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 White paper on crime 2003 Part 2/Chap.4/Sec.4 

Section 4 Treatment of Inmates Awaiting Trial

  Inmates awaiting trial are accommodated in detention houses, or in the detention sections of prisons or juvenile prisons. The treatment of inmates awaiting trial is designed to prevent escape or destruction of evidence, while taking care to respect the defense rights of the suspect or person accused and to ensure a proper custodial life. Inmates awaiting trial are, in principle, accommodated in single cells, and even when housed in shared cells, consideration is given to ensure that suspects connected to the same case are not housed together and have no opportunity to contact each other outside their cells.
  Unlike convicted inmates, inmates awaiting trial are in principle allowed to purchase clothes or bedding at their own expense as well as given a wide range of freedom to buy their own food, drink, and daily requisites, provided that they do not violate the rules or hygiene in the institution. There are no special restrictions on prison visits and written communication except unavoidable cases under the management of the institution, while the contents of written communication are subject to censorship. Visits by defense counsels are not observed by guards. Books, magazines, and newspapers are allowed as long as it does not contravene the purpose of detention awaiting trial nor violate the rules of the institution.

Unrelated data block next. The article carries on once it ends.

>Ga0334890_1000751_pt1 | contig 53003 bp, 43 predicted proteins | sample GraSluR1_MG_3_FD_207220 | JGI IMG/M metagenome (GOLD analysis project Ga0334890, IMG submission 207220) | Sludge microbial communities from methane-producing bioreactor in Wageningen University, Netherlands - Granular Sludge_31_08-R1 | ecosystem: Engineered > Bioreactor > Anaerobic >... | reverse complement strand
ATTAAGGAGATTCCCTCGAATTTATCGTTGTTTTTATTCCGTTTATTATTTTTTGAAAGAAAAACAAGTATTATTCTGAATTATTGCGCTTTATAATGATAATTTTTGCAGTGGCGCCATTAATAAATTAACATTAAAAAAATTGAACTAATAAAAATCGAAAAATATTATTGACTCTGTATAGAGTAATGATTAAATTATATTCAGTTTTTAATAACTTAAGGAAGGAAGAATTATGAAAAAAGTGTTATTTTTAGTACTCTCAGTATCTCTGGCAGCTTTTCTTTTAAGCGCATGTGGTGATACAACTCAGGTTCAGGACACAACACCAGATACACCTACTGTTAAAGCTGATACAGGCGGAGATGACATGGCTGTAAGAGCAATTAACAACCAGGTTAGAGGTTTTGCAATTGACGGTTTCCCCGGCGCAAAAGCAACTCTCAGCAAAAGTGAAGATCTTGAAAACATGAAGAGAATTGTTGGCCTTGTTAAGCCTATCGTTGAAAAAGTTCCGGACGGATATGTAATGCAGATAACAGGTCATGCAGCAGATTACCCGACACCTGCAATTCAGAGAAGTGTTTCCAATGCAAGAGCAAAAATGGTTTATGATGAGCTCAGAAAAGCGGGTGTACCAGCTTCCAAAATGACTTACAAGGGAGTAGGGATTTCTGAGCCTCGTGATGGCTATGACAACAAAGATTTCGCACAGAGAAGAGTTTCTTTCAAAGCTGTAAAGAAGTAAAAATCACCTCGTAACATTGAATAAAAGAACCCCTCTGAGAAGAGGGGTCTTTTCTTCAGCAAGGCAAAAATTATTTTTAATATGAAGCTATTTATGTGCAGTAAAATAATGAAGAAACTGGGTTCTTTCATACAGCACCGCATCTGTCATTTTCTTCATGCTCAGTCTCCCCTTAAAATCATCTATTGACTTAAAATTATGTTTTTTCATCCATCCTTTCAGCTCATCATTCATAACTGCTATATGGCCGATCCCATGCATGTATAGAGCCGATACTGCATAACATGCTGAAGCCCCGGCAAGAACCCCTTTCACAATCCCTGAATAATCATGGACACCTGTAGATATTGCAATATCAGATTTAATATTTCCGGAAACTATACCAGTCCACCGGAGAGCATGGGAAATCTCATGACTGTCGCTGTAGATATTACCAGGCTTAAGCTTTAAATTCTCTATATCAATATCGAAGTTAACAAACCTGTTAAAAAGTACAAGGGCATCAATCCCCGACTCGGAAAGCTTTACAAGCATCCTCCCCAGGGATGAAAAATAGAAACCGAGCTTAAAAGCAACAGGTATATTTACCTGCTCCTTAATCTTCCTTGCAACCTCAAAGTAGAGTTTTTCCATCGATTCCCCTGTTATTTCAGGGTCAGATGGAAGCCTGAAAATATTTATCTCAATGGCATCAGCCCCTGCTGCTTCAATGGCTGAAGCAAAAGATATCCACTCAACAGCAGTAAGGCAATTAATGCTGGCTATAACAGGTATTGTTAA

Inmates awaiting trial are sometimes detained in police cells (custody facility in police station used in lieu of a detention house under Clause 3, Article 1 of the Prison Law). The average daily number of inmates in police cells in FY 2002 was 12,641 (Source: Data by Correction Bureau, Ministry of Justice).
  The treatment of workhouse inmates is generally in line with that of inmates sentenced to imprisonment with labor. In 2002, 4,536 inmates were admitted to workhouses, 1,936 of which were admitted to workhouses after being detained in penal institutions (Source: Annual Report of Statistics on Correction).
  The treatment of detainees subject to confinement as the punishment for contempt of court (Kanchi confinement) is in line with that of inmates awaiting trial, except that there are some restrictions on visits, written communication, and the freedom to purchase clothes and that they are not allowed to buy their own food or drink. In 2002, 4 persons were subject to Kanchi confinement (Source: Annual Report of Statistics on Correction).
  Inmates sentenced to death are accommodated in detention houses until the sentence is executed. The treatment of inmates sentenced to death is generally in line with that of inmates awaiting trial. Religious services by prison chaplains or guidance and advice from volunteer visitors for inmates are available at the request of them. As of December 31, 2002, there were 57 inmates awaiting execution of death penalty (Source: Annual Report of Statistics on Correction).